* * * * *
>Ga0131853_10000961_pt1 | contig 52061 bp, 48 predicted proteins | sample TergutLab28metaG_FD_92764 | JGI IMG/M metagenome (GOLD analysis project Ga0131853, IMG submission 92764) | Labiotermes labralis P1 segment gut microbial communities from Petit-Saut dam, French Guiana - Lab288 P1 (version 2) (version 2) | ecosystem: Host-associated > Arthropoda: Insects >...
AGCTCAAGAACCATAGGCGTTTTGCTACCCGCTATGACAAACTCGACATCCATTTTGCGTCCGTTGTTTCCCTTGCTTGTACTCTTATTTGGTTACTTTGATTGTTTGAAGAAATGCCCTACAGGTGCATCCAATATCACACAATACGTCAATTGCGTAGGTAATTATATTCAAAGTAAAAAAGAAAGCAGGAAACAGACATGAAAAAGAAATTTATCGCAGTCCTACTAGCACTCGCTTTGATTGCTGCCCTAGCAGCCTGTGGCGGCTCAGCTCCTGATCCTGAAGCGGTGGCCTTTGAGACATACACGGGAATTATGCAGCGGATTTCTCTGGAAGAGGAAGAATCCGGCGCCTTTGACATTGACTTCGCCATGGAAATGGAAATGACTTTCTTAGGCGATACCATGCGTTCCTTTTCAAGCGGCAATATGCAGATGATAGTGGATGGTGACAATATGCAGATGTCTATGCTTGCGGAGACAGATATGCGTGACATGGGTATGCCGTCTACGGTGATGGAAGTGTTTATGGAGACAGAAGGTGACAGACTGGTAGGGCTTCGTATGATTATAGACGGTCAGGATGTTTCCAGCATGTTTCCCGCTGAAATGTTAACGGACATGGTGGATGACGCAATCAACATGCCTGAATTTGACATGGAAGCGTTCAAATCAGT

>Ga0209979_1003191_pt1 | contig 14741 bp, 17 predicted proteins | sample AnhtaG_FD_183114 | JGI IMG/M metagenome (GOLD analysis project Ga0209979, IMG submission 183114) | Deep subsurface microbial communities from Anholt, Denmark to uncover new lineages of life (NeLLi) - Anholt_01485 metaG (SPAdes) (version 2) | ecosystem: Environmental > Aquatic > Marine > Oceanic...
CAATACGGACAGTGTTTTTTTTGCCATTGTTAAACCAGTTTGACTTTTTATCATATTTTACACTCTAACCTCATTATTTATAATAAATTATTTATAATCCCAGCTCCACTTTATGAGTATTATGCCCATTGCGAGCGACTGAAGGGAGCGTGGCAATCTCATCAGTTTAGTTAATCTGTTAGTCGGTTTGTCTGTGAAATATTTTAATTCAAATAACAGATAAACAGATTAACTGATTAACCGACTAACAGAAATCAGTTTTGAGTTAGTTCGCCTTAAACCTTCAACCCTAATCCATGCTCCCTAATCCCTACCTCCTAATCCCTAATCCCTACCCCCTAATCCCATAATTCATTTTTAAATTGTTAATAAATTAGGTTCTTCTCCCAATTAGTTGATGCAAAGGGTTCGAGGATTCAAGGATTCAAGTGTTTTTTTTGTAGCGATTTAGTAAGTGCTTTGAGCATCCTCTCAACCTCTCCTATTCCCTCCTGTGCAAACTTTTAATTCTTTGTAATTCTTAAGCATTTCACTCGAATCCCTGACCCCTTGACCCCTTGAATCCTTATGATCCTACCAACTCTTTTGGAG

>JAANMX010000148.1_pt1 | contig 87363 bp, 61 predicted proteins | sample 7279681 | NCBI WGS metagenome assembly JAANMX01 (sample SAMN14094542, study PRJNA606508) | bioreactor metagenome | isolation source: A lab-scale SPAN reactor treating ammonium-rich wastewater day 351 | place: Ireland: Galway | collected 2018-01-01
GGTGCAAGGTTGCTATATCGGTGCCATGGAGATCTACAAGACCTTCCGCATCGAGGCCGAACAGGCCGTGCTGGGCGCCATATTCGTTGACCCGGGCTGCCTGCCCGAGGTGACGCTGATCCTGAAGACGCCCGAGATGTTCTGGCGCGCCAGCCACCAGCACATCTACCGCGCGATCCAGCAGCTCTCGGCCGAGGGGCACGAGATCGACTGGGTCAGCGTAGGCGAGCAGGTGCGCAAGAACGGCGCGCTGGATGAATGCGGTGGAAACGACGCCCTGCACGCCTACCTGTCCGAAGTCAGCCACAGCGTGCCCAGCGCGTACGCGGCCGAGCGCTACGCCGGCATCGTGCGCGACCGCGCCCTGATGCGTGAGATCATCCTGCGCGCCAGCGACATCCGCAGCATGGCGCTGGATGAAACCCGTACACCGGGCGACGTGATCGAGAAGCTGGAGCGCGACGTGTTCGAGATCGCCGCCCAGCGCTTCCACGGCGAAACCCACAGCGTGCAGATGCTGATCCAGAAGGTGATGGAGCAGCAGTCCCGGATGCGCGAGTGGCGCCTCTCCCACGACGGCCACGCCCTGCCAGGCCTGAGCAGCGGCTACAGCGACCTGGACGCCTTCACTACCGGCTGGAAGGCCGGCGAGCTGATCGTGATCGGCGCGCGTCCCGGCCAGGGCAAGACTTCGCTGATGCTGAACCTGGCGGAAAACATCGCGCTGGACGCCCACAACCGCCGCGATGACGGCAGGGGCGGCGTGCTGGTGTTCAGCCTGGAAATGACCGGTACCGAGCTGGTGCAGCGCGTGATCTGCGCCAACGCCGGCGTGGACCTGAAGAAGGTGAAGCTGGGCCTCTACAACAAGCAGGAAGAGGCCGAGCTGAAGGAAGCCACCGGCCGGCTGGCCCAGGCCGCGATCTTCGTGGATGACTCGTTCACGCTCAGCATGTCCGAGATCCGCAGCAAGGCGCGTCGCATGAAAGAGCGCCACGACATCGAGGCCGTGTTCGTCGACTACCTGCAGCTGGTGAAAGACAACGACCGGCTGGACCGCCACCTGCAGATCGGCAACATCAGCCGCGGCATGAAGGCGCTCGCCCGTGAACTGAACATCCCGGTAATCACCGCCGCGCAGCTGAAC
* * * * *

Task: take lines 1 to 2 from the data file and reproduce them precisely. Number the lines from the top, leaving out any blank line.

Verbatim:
>Ga0131853_10000961_pt1 | contig 52061 bp, 48 predicted proteins | sample TergutLab28metaG_FD_92764 | JGI IMG/M metagenome (GOLD analysis project Ga0131853, IMG submission 92764) | Labiotermes labralis P1 segment gut microbial communities from Petit-Saut dam, French Guiana - Lab288 P1 (version 2) (version 2) | ecosystem: Host-associated > Arthropoda: Insects >...
AGCTCAAGAACCATAGGCGTTTTGCTACCCGCTATGACAAACTCGACATCCATTTTGCGTCCGTTGTTTCCCTTGCTTGTACTCTTATTTGGTTACTTTGATTGTTTGAAGAAATGCCCTACAGGTGCATCCAATATCACACAATACGTCAATTGCGTAGGTAATTATATTCAAAGTAAAAAAGAAAGCAGGAAACAGACATGAAAAAGAAATTTATCGCAGTCCTACTAGCACTCGCTTTGATTGCTGCCCTAGCAGCCTGTGGCGGCTCAGCTCCTGATCCTGAAGCGGTGGCCTTTGAGACATACACGGGAATTATGCAGCGGATTTCTCTGGAAGAGGAAGAATCCGGCGCCTTTGACATTGACTTCGCCATGGAAATGGAAATGACTTTCTTAGGCGATACCATGCGTTCCTTTTCAAGCGGCAATATGCAGATGATAGTGGATGGTGACAATATGCAGATGTCTATGCTTGCGGAGACAGATATGCGTGACATGGGTATGCCGTCTACGGTGATGGAAGTGTTTATGGAGACAGAAGGTGACAGACTGGTAGGGCTTCGTATGATTATAGACGGTCAGGATGTTTCCAGCATGTTTCCCGCTGAAATGTTAACGGACATGGTGGATGACGCAATCAACATGCCTGAATTTGACATGGAAGCGTTCAAATCAGT